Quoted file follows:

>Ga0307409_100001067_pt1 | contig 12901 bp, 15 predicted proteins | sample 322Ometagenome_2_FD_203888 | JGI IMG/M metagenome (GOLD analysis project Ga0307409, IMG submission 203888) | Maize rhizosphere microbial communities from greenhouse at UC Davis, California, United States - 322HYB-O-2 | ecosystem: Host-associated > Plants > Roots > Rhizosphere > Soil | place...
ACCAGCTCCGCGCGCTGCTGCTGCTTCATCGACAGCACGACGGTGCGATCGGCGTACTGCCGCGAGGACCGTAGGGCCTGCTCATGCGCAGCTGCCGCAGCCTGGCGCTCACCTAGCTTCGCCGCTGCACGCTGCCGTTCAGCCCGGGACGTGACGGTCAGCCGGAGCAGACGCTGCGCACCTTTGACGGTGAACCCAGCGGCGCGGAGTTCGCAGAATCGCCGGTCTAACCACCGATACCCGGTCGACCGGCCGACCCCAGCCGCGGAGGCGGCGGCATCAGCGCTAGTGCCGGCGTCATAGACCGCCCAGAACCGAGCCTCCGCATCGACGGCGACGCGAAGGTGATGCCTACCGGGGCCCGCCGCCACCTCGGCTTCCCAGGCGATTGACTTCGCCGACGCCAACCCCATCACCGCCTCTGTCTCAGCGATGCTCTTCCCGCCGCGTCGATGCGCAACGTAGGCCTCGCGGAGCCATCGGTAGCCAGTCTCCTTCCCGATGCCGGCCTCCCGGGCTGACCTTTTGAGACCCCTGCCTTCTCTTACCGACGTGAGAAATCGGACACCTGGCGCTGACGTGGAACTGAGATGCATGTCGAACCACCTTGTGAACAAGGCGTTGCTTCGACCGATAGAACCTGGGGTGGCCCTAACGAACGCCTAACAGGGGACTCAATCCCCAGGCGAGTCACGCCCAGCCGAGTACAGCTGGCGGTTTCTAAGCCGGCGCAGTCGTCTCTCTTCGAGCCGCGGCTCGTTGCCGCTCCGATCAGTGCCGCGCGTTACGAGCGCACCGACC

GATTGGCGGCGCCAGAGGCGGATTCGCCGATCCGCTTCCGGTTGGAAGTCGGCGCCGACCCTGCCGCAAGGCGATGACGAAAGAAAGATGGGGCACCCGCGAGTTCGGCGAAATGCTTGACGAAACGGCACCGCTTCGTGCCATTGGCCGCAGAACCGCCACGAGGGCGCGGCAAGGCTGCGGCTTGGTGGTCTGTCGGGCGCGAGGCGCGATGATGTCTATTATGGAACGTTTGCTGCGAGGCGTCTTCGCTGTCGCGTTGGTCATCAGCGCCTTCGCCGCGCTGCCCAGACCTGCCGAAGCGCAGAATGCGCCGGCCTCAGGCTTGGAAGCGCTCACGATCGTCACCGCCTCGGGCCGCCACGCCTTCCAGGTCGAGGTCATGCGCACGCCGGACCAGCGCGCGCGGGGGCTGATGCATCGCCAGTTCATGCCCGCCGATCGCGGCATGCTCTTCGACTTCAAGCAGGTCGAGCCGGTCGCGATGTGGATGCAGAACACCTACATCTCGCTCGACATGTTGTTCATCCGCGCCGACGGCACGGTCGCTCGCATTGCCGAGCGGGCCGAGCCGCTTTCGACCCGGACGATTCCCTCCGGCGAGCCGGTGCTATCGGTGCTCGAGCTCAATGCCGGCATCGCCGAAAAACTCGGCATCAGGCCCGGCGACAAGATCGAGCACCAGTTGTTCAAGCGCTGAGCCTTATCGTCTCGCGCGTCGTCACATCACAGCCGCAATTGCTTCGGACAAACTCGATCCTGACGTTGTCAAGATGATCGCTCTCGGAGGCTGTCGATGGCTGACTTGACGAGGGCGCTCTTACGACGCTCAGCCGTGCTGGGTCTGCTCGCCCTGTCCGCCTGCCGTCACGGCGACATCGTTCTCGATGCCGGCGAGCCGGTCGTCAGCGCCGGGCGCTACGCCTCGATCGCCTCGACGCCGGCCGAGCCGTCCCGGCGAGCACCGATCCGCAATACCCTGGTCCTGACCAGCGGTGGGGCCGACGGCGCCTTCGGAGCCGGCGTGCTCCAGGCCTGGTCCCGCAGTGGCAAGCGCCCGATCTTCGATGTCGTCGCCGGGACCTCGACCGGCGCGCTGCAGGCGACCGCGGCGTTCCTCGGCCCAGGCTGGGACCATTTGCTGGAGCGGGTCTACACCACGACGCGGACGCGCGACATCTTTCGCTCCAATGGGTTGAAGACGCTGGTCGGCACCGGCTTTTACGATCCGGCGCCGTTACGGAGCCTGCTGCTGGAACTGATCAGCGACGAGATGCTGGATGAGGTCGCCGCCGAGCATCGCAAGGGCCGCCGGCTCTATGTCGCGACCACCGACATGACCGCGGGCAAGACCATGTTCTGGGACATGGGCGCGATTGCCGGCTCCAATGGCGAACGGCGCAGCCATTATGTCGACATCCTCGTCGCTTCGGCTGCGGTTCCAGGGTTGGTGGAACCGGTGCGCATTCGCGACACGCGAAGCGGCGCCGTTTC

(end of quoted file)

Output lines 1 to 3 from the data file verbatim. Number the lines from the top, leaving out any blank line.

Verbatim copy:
>Ga0307409_100001067_pt1 | contig 12901 bp, 15 predicted proteins | sample 322Ometagenome_2_FD_203888 | JGI IMG/M metagenome (GOLD analysis project Ga0307409, IMG submission 203888) | Maize rhizosphere microbial communities from greenhouse at UC Davis, California, United States - 322HYB-O-2 | ecosystem: Host-associated > Plants > Roots > Rhizosphere > Soil | place...
ACCAGCTCCGCGCGCTGCTGCTGCTTCATCGACAGCACGACGGTGCGATCGGCGTACTGCCGCGAGGACCGTAGGGCCTGCTCATGCGCAGCTGCCGCAGCCTGGCGCTCACCTAGCTTCGCCGCTGCACGCTGCCGTTCAGCCCGGGACGTGACGGTCAGCCGGAGCAGACGCTGCGCACCTTTGACGGTGAACCCAGCGGCGCGGAGTTCGCAGAATCGCCGGTCTAACCACCGATACCCGGTCGACCGGCCGACCCCAGCCGCGGAGGCGGCGGCATCAGCGCTAGTGCCGGCGTCATAGACCGCCCAGAACCGAGCCTCCGCATCGACGGCGACGCGAAGGTGATGCCTACCGGGGCCCGCCGCCACCTCGGCTTCCCAGGCGATTGACTTCGCCGACGCCAACCCCATCACCGCCTCTGTCTCAGCGATGCTCTTCCCGCCGCGTCGATGCGCAACGTAGGCCTCGCGGAGCCATCGGTAGCCAGTCTCCTTCCCGATGCCGGCCTCCCGGGCTGACCTTTTGAGACCCCTGCCTTCTCTTACCGACGTGAGAAATCGGACACCTGGCGCTGACGTGGAACTGAGATGCATGTCGAACCACCTTGTGAACAAGGCGTTGCTTCGACCGATAGAACCTGGGGTGGCCCTAACGAACGCCTAACAGGGGACTCAATCCCCAGGCGAGTCACGCCCAGCCGAGTACAGCTGGCGGTTTCTAAGCCGGCGCAGTCGTCTCTCTTCGAGCCGCGGCTCGTTGCCGCTCCGATCAGTGCCGCGCGTTACGAGCGCACCGACC

GATTGGCGGCGCCAGAGGCGGATTCGCCGATCCGCTTCCGGTTGGAAGTCGGCGCCGACCCTGCCGCAAGGCGATGACGAAAGAAAGATGGGGCACCCGCGAGTTCGGCGAAATGCTTGACGAAACGGCACCGCTTCGTGCCATTGGCCGCAGAACCGCCACGAGGGCGCGGCAAGGCTGCGGCTTGGTGGTCTGTCGGGCGCGAGGCGCGATGATGTCTATTATGGAACGTTTGCTGCGAGGCGTCTTCGCTGTCGCGTTGGTCATCAGCGCCTTCGCCGCGCTGCCCAGACCTGCCGAAGCGCAGAATGCGCCGGCCTCAGGCTTGGAAGCGCTCACGATCGTCACCGCCTCGGGCCGCCACGCCTTCCAGGTCGAGGTCATGCGCACGCCGGACCAGCGCGCGCGGGGGCTGATGCATCGCCAGTTCATGCCCGCCGATCGCGGCATGCTCTTCGACTTCAAGCAGGTCGAGCCGGTCGCGATGTGGATGCAGAACACCTACATCTCGCTCGACATGTTGTTCATCCGCGCCGACGGCACGGTCGCTCGCATTGCCGAGCGGGCCGAGCCGCTTTCGACCCGGACGATTCCCTCCGGCGAGCCGGTGCTATCGGTGCTCGAGCTCAATGCCGGCATCGCCGAAAAACTCGGCATCAGGCCCGGCGACAAGATCGAGCACCAGTTGTTCAAGCGCTGAGCCTTATCGTCTCGCGCGTCGTCACATCACAGCCGCAATTGCTTCGGACAAACTCGATCCTGACGTTGTCAAGATGATCGCTCTCGGAGGCTGTCGATGGCTGACTTGACGAGGGCGCTCTTACGACGCTCAGCCGTGCTGGGTCTGCTCGCCCTGTCCGCCTGCCGTCACGGCGACATCGTTCTCGATGCCGGCGAGCCGGTCGTCAGCGCCGGGCGCTACGCCTCGATCGCCTCGACGCCGGCCGAGCCGTCCCGGCGAGCACCGATCCGCAATACCCTGGTCCTGACCAGCGGTGGGGCCGACGGCGCCTTCGGAGCCGGCGTGCTCCAGGCCTGGTCCCGCAGTGGCAAGCGCCCGATCTTCGATGTCGTCGCCGGGACCTCGACCGGCGCGCTGCAGGCGACCGCGGCGTTCCTCGGCCCAGGCTGGGACCATTTGCTGGAGCGGGTCTACACCACGACGCGGACGCGCGACATCTTTCGCTCCAATGGGTTGAAGACGCTGGTCGGCACCGGCTTTTACGATCCGGCGCCGTTACGGAGCCTGCTGCTGGAACTGATCAGCGACGAGATGCTGGATGAGGTCGCCGCCGAGCATCGCAAGGGCCGCCGGCTCTATGTCGCGACCACCGACATGACCGCGGGCAAGACCATGTTCTGGGACATGGGCGCGATTGCCGGCTCCAATGGCGAACGGCGCAGCCATTATGTCGACATCCTCGTCGCTTCGGCTGCGGTTCCAGGGTTGGTGGAACCGGTGCGCATTCGCGACACGCGAAGCGGCGCCGTTTC